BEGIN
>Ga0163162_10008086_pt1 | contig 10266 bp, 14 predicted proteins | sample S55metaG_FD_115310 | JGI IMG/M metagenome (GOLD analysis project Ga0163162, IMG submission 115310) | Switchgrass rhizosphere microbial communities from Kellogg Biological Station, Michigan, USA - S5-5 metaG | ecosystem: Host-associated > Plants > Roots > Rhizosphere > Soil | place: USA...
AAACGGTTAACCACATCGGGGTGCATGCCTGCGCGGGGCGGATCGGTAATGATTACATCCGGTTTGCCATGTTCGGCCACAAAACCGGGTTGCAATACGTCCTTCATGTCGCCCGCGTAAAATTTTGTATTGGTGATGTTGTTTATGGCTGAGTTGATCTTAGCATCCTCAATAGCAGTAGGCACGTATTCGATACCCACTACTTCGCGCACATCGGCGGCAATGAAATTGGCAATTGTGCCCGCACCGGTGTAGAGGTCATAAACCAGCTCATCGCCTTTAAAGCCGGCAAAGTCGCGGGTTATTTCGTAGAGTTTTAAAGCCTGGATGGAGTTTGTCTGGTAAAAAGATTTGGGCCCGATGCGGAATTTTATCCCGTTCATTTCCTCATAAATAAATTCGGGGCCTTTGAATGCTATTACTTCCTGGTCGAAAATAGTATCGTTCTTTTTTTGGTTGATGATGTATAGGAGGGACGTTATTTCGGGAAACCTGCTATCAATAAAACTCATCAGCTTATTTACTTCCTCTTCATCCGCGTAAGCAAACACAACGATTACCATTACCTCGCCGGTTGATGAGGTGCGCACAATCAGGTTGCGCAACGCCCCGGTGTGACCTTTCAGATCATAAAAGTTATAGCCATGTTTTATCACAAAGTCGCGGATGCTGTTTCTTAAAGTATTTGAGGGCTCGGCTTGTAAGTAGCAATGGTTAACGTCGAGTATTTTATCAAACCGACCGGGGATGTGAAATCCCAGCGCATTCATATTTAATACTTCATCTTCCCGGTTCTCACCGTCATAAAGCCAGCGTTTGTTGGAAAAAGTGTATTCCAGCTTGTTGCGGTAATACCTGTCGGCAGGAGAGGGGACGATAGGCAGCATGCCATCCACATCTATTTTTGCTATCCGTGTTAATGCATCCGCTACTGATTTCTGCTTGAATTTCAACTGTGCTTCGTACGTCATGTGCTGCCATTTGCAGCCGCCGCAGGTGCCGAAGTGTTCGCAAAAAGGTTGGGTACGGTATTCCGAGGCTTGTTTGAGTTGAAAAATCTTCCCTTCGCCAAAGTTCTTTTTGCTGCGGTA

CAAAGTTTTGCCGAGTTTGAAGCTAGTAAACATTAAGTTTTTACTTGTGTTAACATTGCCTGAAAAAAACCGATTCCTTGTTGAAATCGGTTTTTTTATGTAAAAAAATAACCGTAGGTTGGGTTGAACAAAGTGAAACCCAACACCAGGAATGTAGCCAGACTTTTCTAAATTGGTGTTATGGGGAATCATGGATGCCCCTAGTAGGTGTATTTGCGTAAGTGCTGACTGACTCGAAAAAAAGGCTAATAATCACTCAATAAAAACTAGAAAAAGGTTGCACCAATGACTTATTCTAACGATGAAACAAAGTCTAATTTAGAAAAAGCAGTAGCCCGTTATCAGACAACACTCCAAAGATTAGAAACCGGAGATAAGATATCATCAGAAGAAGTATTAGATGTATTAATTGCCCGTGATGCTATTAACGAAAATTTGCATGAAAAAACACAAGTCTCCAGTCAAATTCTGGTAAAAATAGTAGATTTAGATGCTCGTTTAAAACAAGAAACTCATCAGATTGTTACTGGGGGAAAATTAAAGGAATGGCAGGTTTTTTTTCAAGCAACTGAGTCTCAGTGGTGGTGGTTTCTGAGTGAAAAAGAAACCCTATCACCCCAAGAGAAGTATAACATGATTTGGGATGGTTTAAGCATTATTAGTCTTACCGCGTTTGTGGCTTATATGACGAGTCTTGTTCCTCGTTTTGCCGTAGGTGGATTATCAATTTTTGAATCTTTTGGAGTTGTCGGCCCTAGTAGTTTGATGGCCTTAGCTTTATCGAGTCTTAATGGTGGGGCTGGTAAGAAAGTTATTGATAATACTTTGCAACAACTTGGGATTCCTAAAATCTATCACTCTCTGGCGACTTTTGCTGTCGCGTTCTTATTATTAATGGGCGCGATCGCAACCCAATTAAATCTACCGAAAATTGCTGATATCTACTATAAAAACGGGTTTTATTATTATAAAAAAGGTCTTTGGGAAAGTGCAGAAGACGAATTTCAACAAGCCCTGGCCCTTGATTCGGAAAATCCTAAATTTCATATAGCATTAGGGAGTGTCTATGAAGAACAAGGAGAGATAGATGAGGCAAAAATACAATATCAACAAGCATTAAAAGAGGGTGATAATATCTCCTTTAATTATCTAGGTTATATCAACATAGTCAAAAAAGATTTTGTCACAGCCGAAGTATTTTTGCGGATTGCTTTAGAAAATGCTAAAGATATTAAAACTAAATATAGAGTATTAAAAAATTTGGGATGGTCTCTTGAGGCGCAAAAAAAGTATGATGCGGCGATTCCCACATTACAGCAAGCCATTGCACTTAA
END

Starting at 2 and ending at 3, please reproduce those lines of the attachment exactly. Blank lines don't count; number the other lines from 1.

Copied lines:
AAACGGTTAACCACATCGGGGTGCATGCCTGCGCGGGGCGGATCGGTAATGATTACATCCGGTTTGCCATGTTCGGCCACAAAACCGGGTTGCAATACGTCCTTCATGTCGCCCGCGTAAAATTTTGTATTGGTGATGTTGTTTATGGCTGAGTTGATCTTAGCATCCTCAATAGCAGTAGGCACGTATTCGATACCCACTACTTCGCGCACATCGGCGGCAATGAAATTGGCAATTGTGCCCGCACCGGTGTAGAGGTCATAAACCAGCTCATCGCCTTTAAAGCCGGCAAAGTCGCGGGTTATTTCGTAGAGTTTTAAAGCCTGGATGGAGTTTGTCTGGTAAAAAGATTTGGGCCCGATGCGGAATTTTATCCCGTTCATTTCCTCATAAATAAATTCGGGGCCTTTGAATGCTATTACTTCCTGGTCGAAAATAGTATCGTTCTTTTTTTGGTTGATGATGTATAGGAGGGACGTTATTTCGGGAAACCTGCTATCAATAAAACTCATCAGCTTATTTACTTCCTCTTCATCCGCGTAAGCAAACACAACGATTACCATTACCTCGCCGGTTGATGAGGTGCGCACAATCAGGTTGCGCAACGCCCCGGTGTGACCTTTCAGATCATAAAAGTTATAGCCATGTTTTATCACAAAGTCGCGGATGCTGTTTCTTAAAGTATTTGAGGGCTCGGCTTGTAAGTAGCAATGGTTAACGTCGAGTATTTTATCAAACCGACCGGGGATGTGAAATCCCAGCGCATTCATATTTAATACTTCATCTTCCCGGTTCTCACCGTCATAAAGCCAGCGTTTGTTGGAAAAAGTGTATTCCAGCTTGTTGCGGTAATACCTGTCGGCAGGAGAGGGGACGATAGGCAGCATGCCATCCACATCTATTTTTGCTATCCGTGTTAATGCATCCGCTACTGATTTCTGCTTGAATTTCAACTGTGCTTCGTACGTCATGTGCTGCCATTTGCAGCCGCCGCAGGTGCCGAAGTGTTCGCAAAAAGGTTGGGTACGGTATTCCGAGGCTTGTTTGAGTTGAAAAATCTTCCCTTCGCCAAAGTTCTTTTTGCTGCGGTA

CAAAGTTTTGCCGAGTTTGAAGCTAGTAAACATTAAGTTTTTACTTGTGTTAACATTGCCTGAAAAAAACCGATTCCTTGTTGAAATCGGTTTTTTTATGTAAAAAAATAACCGTAGGTTGGGTTGAACAAAGTGAAACCCAACACCAGGAATGTAGCCAGACTTTTCTAAATTGGTGTTATGGGGAATCATGGATGCCCCTAGTAGGTGTATTTGCGTAAGTGCTGACTGACTCGAAAAAAAGGCTAATAATCACTCAATAAAAACTAGAAAAAGGTTGCACCAATGACTTATTCTAACGATGAAACAAAGTCTAATTTAGAAAAAGCAGTAGCCCGTTATCAGACAACACTCCAAAGATTAGAAACCGGAGATAAGATATCATCAGAAGAAGTATTAGATGTATTAATTGCCCGTGATGCTATTAACGAAAATTTGCATGAAAAAACACAAGTCTCCAGTCAAATTCTGGTAAAAATAGTAGATTTAGATGCTCGTTTAAAACAAGAAACTCATCAGATTGTTACTGGGGGAAAATTAAAGGAATGGCAGGTTTTTTTTCAAGCAACTGAGTCTCAGTGGTGGTGGTTTCTGAGTGAAAAAGAAACCCTATCACCCCAAGAGAAGTATAACATGATTTGGGATGGTTTAAGCATTATTAGTCTTACCGCGTTTGTGGCTTATATGACGAGTCTTGTTCCTCGTTTTGCCGTAGGTGGATTATCAATTTTTGAATCTTTTGGAGTTGTCGGCCCTAGTAGTTTGATGGCCTTAGCTTTATCGAGTCTTAATGGTGGGGCTGGTAAGAAAGTTATTGATAATACTTTGCAACAACTTGGGATTCCTAAAATCTATCACTCTCTGGCGACTTTTGCTGTCGCGTTCTTATTATTAATGGGCGCGATCGCAACCCAATTAAATCTACCGAAAATTGCTGATATCTACTATAAAAACGGGTTTTATTATTATAAAAAAGGTCTTTGGGAAAGTGCAGAAGACGAATTTCAACAAGCCCTGGCCCTTGATTCGGAAAATCCTAAATTTCATATAGCATTAGGGAGTGTCTATGAAGAACAAGGAGAGATAGATGAGGCAAAAATACAATATCAACAAGCATTAAAAGAGGGTGATAATATCTCCTTTAATTATCTAGGTTATATCAACATAGTCAAAAAAGATTTTGTCACAGCCGAAGTATTTTTGCGGATTGCTTTAGAAAATGCTAAAGATATTAAAACTAAATATAGAGTATTAAAAAATTTGGGATGGTCTCTTGAGGCGCAAAAAAAGTATGATGCGGCGATTCCCACATTACAGCAAGCCATTGCACTTAA